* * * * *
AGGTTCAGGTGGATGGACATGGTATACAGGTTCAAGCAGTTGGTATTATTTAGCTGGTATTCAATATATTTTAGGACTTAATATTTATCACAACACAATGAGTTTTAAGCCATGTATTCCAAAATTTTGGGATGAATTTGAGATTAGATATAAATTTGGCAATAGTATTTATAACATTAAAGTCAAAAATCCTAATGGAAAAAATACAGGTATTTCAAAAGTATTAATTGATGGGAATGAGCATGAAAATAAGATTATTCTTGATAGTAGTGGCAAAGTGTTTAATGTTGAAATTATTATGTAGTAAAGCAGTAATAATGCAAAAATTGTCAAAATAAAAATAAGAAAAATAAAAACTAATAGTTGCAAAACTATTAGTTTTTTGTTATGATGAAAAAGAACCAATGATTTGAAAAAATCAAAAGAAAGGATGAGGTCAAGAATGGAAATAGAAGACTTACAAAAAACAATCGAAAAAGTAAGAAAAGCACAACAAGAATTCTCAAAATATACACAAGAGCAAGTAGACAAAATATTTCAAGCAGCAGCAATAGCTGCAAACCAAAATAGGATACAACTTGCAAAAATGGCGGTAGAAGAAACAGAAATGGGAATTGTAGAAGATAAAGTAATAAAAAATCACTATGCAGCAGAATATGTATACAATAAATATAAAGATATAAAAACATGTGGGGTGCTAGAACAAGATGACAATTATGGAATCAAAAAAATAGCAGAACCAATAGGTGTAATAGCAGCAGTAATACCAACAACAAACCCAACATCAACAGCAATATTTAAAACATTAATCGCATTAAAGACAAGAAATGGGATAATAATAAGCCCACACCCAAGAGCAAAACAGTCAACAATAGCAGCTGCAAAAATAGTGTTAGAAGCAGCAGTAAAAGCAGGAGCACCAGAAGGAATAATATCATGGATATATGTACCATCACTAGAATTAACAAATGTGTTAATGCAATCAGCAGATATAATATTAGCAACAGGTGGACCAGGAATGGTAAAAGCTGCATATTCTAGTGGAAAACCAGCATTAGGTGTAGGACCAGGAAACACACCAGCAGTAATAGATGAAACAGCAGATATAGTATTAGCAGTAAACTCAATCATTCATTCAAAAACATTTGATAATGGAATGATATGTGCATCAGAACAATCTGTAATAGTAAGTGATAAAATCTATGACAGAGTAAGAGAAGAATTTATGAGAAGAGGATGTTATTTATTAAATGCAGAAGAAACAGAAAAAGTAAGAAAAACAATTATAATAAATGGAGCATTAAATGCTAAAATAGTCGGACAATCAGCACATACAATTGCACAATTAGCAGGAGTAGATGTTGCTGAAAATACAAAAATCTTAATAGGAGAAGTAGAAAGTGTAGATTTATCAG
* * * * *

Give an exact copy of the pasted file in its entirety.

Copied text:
AGGTTCAGGTGGATGGACATGGTATACAGGTTCAAGCAGTTGGTATTATTTAGCTGGTATTCAATATATTTTAGGACTTAATATTTATCACAACACAATGAGTTTTAAGCCATGTATTCCAAAATTTTGGGATGAATTTGAGATTAGATATAAATTTGGCAATAGTATTTATAACATTAAAGTCAAAAATCCTAATGGAAAAAATACAGGTATTTCAAAAGTATTAATTGATGGGAATGAGCATGAAAATAAGATTATTCTTGATAGTAGTGGCAAAGTGTTTAATGTTGAAATTATTATGTAGTAAAGCAGTAATAATGCAAAAATTGTCAAAATAAAAATAAGAAAAATAAAAACTAATAGTTGCAAAACTATTAGTTTTTTGTTATGATGAAAAAGAACCAATGATTTGAAAAAATCAAAAGAAAGGATGAGGTCAAGAATGGAAATAGAAGACTTACAAAAAACAATCGAAAAAGTAAGAAAAGCACAACAAGAATTCTCAAAATATACACAAGAGCAAGTAGACAAAATATTTCAAGCAGCAGCAATAGCTGCAAACCAAAATAGGATACAACTTGCAAAAATGGCGGTAGAAGAAACAGAAATGGGAATTGTAGAAGATAAAGTAATAAAAAATCACTATGCAGCAGAATATGTATACAATAAATATAAAGATATAAAAACATGTGGGGTGCTAGAACAAGATGACAATTATGGAATCAAAAAAATAGCAGAACCAATAGGTGTAATAGCAGCAGTAATACCAACAACAAACCCAACATCAACAGCAATATTTAAAACATTAATCGCATTAAAGACAAGAAATGGGATAATAATAAGCCCACACCCAAGAGCAAAACAGTCAACAATAGCAGCTGCAAAAATAGTGTTAGAAGCAGCAGTAAAAGCAGGAGCACCAGAAGGAATAATATCATGGATATATGTACCATCACTAGAATTAACAAATGTGTTAATGCAATCAGCAGATATAATATTAGCAACAGGTGGACCAGGAATGGTAAAAGCTGCATATTCTAGTGGAAAACCAGCATTAGGTGTAGGACCAGGAAACACACCAGCAGTAATAGATGAAACAGCAGATATAGTATTAGCAGTAAACTCAATCATTCATTCAAAAACATTTGATAATGGAATGATATGTGCATCAGAACAATCTGTAATAGTAAGTGATAAAATCTATGACAGAGTAAGAGAAGAATTTATGAGAAGAGGATGTTATTTATTAAATGCAGAAGAAACAGAAAAAGTAAGAAAAACAATTATAATAAATGGAGCATTAAATGCTAAAATAGTCGGACAATCAGCACATACAATTGCACAATTAGCAGGAGTAGATGTTGCTGAAAATACAAAAATCTTAATAGGAGAAGTAGAAAGTGTAGATTTATCAG